Monday, October 30, 2017

Growing season

What are the cues for your growing season? It was technically Spring here, a month ago. But the garden was still in stasis, due to a lack of moisture. In fact, plants were dying out there.

Storm activity arrived in October, allowing the ground to soak in some much needed rain. But the mere presence of rain, is NOT the cue for our growing season to begin, in earnest. Especially if it's been dry.

What our best cue is, however, is the lower gully, flooding...

Footbridge to cross main flood way ~
click to enlarge

It took several days of rain, for the ground to be soaked and allow water, to run on the surface again. A good week of rain, saw water rising, but it was a gentle flow. Good for avoiding erosion.

Even though we saw water in the gully - moisture in the ground wasn't going to last long, once the sun came out again. Which it did, and the ground slowly began to dry out. But then the second storm, told a different story...

Same footbridge ~
taken from the safety of our verandah

It was a small event, compared to some regions in Queensland, but our whole gully was flooding, because of that storm. Which is the best cue I could receive for the growing season.

Because we have 3 channels of water that disperse in our gully, when it floods. When they all join together, I know the ground is more likely, going to stay moist for the rest of the growing season. So it's not just the gully flooding, which is my cue, but how many channels are flooding at the same time.


It all starts when the water enters our property, from several of our neighbours upstream. The water entering our property, is always red, because no-one attempts to hold the water back, further up. So we end up with soil from the properties upstream.

As it's a narrow channel, the water enters fast. But when it comes onto our property, it immediately disperses as far as it can spread. How much water, determines whether all 3 channels, will flood.


In this particular storm event, all three did! The upper channel (highest ground) is furtherest away. The middle channel is, of course, in the middle - with the lowest channel, being on the bottom of the picture. The lowest, is the least likely to flood, but when it does, I know there's a good amount of water in our gully now.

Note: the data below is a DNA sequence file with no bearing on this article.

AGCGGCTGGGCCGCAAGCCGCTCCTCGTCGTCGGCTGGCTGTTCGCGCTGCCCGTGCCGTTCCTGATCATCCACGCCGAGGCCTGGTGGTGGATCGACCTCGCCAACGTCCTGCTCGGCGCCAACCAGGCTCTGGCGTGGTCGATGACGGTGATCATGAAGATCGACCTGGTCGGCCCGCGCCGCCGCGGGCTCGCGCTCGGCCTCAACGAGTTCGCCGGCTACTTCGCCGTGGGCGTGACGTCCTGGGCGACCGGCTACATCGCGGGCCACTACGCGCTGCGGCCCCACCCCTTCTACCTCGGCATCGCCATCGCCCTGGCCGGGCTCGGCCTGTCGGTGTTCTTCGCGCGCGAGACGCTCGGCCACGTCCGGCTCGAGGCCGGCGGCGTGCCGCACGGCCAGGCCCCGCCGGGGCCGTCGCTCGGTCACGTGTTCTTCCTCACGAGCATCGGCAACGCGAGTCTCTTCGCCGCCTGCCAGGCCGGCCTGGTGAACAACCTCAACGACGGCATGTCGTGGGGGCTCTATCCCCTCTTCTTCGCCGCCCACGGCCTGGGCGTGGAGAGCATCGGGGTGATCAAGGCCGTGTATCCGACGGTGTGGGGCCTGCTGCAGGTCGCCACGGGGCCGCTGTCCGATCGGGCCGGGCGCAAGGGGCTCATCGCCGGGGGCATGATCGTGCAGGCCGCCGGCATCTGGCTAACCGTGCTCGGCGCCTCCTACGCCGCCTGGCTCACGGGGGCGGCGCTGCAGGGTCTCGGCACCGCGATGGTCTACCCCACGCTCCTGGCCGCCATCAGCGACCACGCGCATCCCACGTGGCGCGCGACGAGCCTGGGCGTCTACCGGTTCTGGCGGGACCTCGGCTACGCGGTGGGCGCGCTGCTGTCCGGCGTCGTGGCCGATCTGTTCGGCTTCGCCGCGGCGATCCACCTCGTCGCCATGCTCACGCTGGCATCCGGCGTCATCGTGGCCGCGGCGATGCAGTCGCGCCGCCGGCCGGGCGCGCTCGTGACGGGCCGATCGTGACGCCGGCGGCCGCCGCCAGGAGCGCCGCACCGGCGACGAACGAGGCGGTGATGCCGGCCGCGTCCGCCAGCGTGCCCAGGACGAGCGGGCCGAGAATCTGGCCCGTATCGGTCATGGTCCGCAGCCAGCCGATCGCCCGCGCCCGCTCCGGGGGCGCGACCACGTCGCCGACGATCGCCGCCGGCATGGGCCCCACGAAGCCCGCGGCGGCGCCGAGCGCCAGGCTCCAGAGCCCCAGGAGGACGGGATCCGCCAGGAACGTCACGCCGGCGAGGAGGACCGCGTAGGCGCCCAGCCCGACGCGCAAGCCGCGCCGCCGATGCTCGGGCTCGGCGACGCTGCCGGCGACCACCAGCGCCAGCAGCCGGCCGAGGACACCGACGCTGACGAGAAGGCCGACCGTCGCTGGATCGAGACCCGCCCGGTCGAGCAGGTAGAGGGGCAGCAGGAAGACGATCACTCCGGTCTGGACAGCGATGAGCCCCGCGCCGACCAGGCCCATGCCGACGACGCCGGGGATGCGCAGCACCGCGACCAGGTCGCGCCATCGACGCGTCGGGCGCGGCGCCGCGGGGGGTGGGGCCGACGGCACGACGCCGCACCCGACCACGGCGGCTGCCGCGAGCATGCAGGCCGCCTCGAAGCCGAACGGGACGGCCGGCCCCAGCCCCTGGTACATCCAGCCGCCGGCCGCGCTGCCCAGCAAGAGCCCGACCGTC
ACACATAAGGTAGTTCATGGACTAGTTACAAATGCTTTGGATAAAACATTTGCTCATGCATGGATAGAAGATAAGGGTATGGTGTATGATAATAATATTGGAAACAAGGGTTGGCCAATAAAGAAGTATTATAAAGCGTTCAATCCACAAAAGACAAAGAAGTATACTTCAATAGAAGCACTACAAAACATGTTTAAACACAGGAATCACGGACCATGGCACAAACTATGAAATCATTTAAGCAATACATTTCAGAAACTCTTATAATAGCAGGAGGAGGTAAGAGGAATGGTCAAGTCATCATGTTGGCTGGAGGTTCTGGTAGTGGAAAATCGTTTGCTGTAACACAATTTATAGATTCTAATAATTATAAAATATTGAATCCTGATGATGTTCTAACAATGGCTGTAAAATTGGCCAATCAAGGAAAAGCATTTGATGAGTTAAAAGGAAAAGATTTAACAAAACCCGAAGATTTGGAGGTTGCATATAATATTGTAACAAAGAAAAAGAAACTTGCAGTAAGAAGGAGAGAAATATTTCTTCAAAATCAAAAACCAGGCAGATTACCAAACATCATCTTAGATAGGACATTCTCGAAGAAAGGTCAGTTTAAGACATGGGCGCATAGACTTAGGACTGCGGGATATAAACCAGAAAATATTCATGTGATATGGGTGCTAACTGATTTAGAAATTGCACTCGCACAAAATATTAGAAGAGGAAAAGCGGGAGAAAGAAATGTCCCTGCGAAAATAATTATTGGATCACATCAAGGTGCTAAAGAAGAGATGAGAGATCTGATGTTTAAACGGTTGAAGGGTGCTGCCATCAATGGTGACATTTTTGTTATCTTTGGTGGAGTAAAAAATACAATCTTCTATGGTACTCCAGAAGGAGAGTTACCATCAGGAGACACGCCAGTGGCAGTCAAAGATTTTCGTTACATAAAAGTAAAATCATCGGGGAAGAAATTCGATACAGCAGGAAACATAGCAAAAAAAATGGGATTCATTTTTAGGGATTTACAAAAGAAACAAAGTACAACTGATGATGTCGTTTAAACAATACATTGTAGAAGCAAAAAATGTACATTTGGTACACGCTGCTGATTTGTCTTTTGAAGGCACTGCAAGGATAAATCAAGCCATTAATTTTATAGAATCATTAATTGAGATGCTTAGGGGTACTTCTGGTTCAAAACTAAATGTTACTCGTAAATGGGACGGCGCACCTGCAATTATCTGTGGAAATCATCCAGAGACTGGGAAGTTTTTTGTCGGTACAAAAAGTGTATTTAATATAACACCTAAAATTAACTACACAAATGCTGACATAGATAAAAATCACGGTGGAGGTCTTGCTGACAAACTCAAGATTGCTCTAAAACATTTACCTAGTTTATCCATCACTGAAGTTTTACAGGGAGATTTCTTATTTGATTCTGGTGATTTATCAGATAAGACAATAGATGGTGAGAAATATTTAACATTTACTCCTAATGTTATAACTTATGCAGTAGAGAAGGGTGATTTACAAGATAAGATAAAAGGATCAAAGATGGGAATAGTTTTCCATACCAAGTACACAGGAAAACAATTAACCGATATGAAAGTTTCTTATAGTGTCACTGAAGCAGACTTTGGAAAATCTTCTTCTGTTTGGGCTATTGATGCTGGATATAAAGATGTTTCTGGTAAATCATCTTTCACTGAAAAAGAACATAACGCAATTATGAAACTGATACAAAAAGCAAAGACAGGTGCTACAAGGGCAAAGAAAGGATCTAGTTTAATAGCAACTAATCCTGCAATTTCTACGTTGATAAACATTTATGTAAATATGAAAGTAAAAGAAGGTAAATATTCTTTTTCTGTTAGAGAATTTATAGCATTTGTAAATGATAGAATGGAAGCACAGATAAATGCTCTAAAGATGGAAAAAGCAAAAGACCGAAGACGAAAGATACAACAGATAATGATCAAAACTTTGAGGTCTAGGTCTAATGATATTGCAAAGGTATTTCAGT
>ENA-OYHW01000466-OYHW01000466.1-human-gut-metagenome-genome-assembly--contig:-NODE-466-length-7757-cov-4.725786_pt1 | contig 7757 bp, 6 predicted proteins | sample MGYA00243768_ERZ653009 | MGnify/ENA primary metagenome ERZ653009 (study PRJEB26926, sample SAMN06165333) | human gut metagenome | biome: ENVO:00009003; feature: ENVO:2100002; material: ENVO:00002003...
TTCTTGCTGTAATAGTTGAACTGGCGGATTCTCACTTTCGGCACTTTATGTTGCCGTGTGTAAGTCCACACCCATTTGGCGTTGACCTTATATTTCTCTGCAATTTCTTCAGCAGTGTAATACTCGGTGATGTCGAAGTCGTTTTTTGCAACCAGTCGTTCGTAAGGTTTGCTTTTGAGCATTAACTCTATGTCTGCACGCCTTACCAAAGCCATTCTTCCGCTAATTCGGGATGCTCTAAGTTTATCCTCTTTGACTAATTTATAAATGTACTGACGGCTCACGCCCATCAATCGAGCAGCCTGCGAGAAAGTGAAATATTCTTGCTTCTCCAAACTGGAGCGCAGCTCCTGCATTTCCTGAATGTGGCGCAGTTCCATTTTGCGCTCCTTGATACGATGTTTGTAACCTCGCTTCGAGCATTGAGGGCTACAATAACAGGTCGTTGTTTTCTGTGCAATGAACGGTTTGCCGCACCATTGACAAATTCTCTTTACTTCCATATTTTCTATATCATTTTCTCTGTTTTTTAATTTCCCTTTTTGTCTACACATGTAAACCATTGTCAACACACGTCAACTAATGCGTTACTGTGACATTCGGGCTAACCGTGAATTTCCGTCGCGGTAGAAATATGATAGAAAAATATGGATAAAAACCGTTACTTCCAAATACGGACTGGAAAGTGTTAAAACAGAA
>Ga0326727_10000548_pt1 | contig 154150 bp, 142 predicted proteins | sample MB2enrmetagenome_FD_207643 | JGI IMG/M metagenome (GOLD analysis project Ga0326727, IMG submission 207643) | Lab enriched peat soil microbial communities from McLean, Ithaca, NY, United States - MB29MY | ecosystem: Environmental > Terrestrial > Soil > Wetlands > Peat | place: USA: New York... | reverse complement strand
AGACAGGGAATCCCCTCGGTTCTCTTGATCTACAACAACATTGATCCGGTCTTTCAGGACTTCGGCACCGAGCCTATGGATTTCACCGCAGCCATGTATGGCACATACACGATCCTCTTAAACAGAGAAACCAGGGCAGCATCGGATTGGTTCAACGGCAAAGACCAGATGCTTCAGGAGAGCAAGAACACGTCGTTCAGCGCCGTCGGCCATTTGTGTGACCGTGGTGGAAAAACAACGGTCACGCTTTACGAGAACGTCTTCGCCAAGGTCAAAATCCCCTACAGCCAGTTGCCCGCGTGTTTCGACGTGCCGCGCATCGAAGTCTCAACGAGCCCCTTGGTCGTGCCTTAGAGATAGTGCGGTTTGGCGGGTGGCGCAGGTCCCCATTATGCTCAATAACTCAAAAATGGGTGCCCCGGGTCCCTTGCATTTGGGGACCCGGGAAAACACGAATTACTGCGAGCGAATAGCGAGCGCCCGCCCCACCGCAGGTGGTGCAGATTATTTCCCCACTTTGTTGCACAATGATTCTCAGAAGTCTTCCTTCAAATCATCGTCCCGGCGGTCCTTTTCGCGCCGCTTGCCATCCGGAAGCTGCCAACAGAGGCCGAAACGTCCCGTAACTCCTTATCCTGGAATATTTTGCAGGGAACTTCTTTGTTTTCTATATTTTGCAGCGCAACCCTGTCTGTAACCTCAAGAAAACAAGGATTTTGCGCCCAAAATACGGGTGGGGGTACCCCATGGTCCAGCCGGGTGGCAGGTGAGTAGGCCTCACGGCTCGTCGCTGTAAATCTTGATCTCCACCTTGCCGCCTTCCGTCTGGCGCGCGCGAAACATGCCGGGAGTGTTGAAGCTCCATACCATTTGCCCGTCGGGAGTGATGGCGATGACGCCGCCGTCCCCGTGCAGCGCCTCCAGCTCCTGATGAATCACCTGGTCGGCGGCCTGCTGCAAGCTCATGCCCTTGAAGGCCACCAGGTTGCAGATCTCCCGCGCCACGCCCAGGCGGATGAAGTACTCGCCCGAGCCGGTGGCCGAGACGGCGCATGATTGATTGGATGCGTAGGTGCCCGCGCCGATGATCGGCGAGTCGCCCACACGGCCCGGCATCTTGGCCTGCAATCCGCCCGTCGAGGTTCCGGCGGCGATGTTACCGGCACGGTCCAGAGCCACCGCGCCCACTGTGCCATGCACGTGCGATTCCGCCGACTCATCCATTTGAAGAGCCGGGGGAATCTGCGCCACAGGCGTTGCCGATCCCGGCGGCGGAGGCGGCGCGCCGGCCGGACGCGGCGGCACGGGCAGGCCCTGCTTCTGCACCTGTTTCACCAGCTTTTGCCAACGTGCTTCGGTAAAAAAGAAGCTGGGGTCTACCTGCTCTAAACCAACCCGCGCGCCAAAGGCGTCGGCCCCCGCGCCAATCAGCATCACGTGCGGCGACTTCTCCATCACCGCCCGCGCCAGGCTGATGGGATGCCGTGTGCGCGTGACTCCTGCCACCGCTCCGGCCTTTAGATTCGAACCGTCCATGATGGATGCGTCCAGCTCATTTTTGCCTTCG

Here's what all three channels joining together, look like, in the middle of our property...

Mulberry, centre

It flows like a river. When the mulberry is surrounded by water, I know it's set to survive the heat of summer. So our mulberry in the middle of our gully, is another potential cue I look forward to. Although the heat of summer is still yet to come, the ground has been flooded with water. Which is a good sign.

Because when you live in the bush like we do, it's a good to have the ground saturated, before summer arrives in earnest. I must confess to being a little nervous about the prospect of bushfire season, before this rain arrived.

Near the end

Further downstream from the mulberry, the water is dispersing more and therefore, slowing further. Our lucky neighbours downstream, have little to worry about the water entering their property. It's slower, less aggressive, and therefore less dirty water. Especially once it passes through our wide thicket on the boundary.


30 minutes after the rain had stopped, the water receded again. 


So the gully is completely dry again, and will await the next storm to overflow it. I like having this gully in the middle of our property - even if it cuts us off from the other half, when it floods. Because it's the perfect visual to tell me about the growing season.

Summer will still give my systems a hard time, because the heat is always so intense here. But knowing the gully has flooded completely, cues the growing season for us, in earnest.

What cues exist in your landscape, to tell you about the growing season ahead?